I met Barry Silverman at a gathering of the Rockland County Tea Party/Coffee Party at the New City Public Library, about twenty miles north of New York City, in January 2011.1
I arrived after the Pledge of Allegiance had been recited. Ten attendees were discussing their first order of business, supporting a Republican presidential candidate for the 2012 election. Silverman was quick to speak up when Bruce Weinfeld, the chair, asked participants to list the qualities they look for in a presidential candidate. Silverman announced, “If the Republicans nominate only RINOs [Republicans In Name Only] in 2012, they’ll be finished. They’ll go the way of the Whigs.” It was a prediction he would state repeatedly.
During the meeting Silverman, a White retiree who appeared to be in his sixties, said he had worked for a “Fortune 50 company.” He is a leader in the Rally for America Tea Party and has been a featured public speaker at Tea Party events.2 After the meeting, I struck up a conversation with him and a few other participants, including Larry Rosner, who handed me a card describing himself as the founder of The Society Project website, whose motto is “Control the Government Not the People.” I did not identify myself as a reporter, just as someone who was curious about the Tea Party movement.
Silverman and his colleagues all expressed radical right-wing politics. They don’t believe change can come through existing institutions, which they believe need to be restructured or even eliminated. When I asked them if the food stamp program should be terminated, they cried, “Cut it!” The same cry greeted the mention of Medicare, Medicaid, and unemployment insurance. They saved their greatest ire for Social Security: “Social Security is a fraud,” they said.
“It’s a pyramid scheme. The trust fund doesn’t exist.”
“Stealing from us in taxes is unconstitutional and immoral.”
“The government isn’t allowed to tax us.”
Silverman explained that Obama’s election had led to his political awakening. “I was asleep for thirty years. I woke up because of Obama. It was the bailouts and stimulus and healthcare. It was socialism.” He added that he felt isolated until he attended a protest in Washington, D.C., in the summer of 2009 and found thousands of kindred spirits. “I had thought I was the only one yelling at my TV.”
Borrowing a line from libertarians, who make up a significant segment of the Tea Party movement, Silverman told me, “Equality of opportunity does not guarantee equality of outcome.” A young woman, the only African American in attendance, sat nearby texting on her cell phone during our discussion, often nodding approvingly at Silverman’s remarks. She spoke up only a few times, twice telling me to read Uncle Sam’s Plantation by Star Parker3 to learn how the welfare system keeps poor people in a state of dependency.
During the meeting Silverman had declared, “The government is stealing our wealth.” During our conversation he elaborated, explaining that the government subsidizes the poor.
“How?” I asked.
Silverman’s face jutted forward, his eyes bulged with incredulity, and he sighed at having to suffer a fool like me, before ticking off the evidence on his fingers. “They get welfare, food stamps, healthcare, unemployment, housing.”
I pointed out that unemployment is an insurance system: you have to work to qualify, and it excludes many categories of workers—but to no avail. To Silverman, it was a taxpayer-funded subsidy to the undeserving and a form of theft.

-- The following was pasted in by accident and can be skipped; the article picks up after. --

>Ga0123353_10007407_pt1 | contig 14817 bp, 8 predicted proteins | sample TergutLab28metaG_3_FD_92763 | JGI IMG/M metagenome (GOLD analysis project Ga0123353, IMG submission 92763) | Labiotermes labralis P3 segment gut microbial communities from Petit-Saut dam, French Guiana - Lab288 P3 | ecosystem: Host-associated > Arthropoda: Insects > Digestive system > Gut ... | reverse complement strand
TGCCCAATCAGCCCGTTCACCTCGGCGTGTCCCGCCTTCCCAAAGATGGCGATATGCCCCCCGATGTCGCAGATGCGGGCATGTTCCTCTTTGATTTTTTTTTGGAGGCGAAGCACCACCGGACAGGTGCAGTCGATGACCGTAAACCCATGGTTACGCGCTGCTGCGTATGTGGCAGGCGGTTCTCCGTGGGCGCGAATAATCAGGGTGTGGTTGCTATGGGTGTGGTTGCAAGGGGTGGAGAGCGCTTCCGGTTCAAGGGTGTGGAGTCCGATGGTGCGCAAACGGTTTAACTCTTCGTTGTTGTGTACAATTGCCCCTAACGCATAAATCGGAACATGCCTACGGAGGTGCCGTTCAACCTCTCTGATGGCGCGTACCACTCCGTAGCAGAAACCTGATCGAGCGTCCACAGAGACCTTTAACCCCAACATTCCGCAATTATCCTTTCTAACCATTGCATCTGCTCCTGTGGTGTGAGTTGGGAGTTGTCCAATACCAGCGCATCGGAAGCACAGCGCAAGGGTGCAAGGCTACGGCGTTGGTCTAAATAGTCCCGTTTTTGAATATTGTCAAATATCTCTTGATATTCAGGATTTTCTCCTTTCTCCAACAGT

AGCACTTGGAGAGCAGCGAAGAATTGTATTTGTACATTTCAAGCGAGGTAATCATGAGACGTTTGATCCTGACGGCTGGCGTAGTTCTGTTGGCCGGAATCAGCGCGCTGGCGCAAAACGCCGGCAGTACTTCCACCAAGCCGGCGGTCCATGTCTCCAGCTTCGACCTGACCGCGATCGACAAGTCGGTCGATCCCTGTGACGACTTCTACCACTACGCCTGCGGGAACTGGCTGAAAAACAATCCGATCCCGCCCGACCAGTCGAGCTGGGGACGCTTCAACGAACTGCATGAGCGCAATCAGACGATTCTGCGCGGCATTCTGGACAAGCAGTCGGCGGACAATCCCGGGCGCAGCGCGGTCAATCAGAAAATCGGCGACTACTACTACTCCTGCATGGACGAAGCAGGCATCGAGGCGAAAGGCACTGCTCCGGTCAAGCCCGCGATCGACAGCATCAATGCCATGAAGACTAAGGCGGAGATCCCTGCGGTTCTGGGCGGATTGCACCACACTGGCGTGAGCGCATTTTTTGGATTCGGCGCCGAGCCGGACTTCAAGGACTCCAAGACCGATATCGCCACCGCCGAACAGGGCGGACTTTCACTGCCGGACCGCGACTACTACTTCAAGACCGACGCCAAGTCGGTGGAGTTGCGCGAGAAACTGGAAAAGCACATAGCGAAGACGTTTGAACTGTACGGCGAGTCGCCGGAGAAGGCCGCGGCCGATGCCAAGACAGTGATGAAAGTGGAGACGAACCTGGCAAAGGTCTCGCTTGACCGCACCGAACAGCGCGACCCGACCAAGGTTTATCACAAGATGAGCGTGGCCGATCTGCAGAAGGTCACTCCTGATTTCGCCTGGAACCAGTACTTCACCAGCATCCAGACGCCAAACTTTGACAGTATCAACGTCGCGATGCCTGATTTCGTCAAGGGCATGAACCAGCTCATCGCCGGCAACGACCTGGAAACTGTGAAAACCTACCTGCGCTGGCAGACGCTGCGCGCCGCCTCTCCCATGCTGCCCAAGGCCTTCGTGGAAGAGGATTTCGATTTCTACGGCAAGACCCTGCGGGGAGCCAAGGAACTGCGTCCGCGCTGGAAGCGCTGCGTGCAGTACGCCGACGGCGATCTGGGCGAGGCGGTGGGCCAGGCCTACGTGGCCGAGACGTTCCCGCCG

“Name one government program that is effective and efficient,” Silverman demanded.
“The interstate highway system,” I responded, but he immediately denounced that as inefficient. The topic came up again later, and when I suggested the Veterans Administration he became visibly angry, labeling the agency “corrupt” and “scandal ridden.”
I declined to point out that a recent study determined that the VA healthcare system outperformed the for-profit healthcare system across seven different categories.4 I also didn’t mention that the meeting and our conversation were taking place in a free public space paid for by taxpayers. The evidence was irrelevant. No matter how well a government program worked, it could never compete with Silverman’s utopian vision of the free market, which, in his words, would always be more “effective and efficient.”
The political scientist Peter Bratsis recommends that to understand the Tea Party, we start with the group’s name. “By evoking the Boston Tea Party,” he explains, “the movement is both referencing the national founding and celebrating patriotic pleasure and sacrifice.” He adds,
Tea Party supporters think that things have gone awry precisely because Americans are driven by the nihilistic pursuit of self-interest. … If greedy bankers and labor unions, corrupt and servile politicians, and free-riding law-breaking immigrants behaved in a more disciplined and principled manner, then we would finally be able to enjoy our own lives and the United States could go back to its former greatness.5
For Silverman, as I suspect for many Tea Party supporters, the rhetoric and imagery of a national refounding tap into heroic ideals. We live in a society suffused with banality, in which people are pushed at every turn to overcome their dissatisfactions through shopping and eating, spectator sports, television, and cruises. In contrast, the Tea Party offers a heroic narrative that lends meaning to a middle-class, consumerist lifestyle by uplifting unfettered individualism and the free market as the paths to restoring the country to its former glory.
- RFA Tax Day Tea Party Rally, Rockland County, NY 4/15/2010, April 16, 2010, accessed July 14, 2011, www.youtube.com/watch?v=va7pNcSxP78.
- Uncle Sam’s Plantation: How Big Government Enslaves America’s Poor and What We Can Do About It, by Star Parker. Nashville, TN: Thomas Nelson Publishers, 2003.
- Bratsis, “Viagra for an Impotent America.”